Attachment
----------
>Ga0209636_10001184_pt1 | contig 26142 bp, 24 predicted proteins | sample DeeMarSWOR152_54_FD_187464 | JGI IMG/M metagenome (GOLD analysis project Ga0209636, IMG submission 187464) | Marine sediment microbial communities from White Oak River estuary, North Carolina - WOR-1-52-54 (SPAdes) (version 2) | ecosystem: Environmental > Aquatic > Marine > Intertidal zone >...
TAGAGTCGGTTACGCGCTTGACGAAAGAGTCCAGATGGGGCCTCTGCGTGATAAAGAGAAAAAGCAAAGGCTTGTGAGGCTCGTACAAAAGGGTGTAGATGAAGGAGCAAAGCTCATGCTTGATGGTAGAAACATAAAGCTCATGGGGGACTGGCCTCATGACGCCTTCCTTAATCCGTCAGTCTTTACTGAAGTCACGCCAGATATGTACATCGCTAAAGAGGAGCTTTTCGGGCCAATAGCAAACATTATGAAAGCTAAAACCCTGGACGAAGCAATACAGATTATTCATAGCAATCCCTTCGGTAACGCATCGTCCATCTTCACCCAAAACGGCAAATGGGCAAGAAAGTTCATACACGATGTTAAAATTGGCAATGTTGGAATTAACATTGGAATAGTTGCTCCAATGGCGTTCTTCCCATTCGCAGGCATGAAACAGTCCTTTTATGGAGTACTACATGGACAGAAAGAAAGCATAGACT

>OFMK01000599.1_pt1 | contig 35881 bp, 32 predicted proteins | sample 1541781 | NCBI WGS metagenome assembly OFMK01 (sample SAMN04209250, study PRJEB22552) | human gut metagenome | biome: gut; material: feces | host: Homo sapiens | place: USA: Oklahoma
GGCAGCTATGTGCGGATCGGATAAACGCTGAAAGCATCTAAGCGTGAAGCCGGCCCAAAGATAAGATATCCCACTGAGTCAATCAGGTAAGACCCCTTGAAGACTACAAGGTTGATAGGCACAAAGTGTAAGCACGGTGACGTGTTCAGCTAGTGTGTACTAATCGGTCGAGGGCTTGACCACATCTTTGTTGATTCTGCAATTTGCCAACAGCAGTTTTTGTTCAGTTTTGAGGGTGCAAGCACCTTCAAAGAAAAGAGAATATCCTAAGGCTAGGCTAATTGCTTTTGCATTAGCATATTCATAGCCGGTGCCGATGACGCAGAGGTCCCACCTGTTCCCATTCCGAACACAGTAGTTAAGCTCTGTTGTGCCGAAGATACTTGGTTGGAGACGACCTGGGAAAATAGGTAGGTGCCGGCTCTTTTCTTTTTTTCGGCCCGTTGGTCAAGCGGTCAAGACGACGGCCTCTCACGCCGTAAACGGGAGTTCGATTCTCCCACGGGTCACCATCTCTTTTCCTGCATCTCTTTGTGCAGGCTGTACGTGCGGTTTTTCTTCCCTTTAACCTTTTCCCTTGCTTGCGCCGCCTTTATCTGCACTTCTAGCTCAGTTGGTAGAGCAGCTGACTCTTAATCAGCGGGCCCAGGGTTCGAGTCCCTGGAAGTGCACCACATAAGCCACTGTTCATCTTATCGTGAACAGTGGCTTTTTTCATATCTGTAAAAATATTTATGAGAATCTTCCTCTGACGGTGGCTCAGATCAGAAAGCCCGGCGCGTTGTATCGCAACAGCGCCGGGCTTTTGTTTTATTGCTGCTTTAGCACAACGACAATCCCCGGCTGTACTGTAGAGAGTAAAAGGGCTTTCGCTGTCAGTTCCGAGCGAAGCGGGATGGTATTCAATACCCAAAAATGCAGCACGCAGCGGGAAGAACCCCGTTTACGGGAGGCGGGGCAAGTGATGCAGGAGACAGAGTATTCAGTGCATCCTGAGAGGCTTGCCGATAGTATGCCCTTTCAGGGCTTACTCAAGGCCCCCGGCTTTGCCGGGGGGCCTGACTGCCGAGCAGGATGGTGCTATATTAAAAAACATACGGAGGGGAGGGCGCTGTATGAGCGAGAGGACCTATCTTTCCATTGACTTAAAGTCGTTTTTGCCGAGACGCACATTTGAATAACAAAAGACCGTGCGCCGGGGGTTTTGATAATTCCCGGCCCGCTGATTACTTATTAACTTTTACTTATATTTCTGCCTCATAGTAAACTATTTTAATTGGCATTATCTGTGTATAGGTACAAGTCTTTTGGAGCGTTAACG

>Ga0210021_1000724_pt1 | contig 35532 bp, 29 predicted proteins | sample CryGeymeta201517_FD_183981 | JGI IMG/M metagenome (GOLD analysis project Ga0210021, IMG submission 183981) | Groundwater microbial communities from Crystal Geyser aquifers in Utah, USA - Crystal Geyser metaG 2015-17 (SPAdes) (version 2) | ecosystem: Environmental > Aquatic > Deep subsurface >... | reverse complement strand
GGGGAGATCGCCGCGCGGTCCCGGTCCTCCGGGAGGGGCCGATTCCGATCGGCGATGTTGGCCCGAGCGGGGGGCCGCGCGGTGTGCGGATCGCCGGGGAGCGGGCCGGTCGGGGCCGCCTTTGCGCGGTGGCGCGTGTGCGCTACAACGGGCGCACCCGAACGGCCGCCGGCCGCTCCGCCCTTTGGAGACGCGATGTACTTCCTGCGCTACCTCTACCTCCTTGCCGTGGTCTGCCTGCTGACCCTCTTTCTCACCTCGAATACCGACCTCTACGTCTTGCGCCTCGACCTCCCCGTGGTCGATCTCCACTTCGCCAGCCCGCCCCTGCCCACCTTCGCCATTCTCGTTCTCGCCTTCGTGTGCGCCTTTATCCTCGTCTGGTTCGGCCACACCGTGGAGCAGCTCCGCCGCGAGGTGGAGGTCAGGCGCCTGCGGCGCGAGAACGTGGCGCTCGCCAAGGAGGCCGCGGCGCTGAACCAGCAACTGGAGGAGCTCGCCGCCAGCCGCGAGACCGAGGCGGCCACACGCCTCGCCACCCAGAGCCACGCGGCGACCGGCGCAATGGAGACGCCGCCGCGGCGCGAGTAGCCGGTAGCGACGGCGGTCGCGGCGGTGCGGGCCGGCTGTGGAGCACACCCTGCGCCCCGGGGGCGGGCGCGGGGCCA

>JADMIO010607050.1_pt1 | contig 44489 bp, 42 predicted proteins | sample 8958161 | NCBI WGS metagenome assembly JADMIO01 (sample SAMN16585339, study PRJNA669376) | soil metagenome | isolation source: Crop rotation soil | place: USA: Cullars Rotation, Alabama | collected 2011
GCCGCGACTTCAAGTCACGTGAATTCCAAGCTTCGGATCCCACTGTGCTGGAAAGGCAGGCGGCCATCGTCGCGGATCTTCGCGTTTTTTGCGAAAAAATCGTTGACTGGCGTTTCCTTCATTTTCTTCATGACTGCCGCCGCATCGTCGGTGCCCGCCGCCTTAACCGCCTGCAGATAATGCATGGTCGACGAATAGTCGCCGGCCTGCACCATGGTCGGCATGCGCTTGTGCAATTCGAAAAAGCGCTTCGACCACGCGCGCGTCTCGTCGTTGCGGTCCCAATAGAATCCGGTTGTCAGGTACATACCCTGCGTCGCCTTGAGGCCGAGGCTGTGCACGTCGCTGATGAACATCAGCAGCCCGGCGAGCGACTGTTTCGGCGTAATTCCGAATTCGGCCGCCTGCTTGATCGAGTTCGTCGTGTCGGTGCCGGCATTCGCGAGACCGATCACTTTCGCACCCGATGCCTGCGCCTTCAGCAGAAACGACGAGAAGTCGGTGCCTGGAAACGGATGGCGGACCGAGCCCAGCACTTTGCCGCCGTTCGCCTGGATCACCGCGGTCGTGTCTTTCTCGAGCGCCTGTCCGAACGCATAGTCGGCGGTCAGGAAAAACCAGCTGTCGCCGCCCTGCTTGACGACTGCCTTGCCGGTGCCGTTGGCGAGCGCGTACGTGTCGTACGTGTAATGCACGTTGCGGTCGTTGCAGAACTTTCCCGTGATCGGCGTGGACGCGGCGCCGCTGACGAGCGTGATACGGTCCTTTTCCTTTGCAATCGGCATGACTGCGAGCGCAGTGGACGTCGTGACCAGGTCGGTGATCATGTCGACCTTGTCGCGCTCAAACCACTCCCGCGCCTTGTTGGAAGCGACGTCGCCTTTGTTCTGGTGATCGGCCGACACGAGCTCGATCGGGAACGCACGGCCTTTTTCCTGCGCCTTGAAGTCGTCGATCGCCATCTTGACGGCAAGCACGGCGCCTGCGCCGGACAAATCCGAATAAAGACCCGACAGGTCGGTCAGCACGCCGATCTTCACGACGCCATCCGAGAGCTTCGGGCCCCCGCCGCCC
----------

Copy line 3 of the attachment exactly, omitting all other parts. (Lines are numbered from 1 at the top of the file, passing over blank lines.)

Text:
>OFMK01000599.1_pt1 | contig 35881 bp, 32 predicted proteins | sample 1541781 | NCBI WGS metagenome assembly OFMK01 (sample SAMN04209250, study PRJEB22552) | human gut metagenome | biome: gut; material: feces | host: Homo sapiens | place: USA: Oklahoma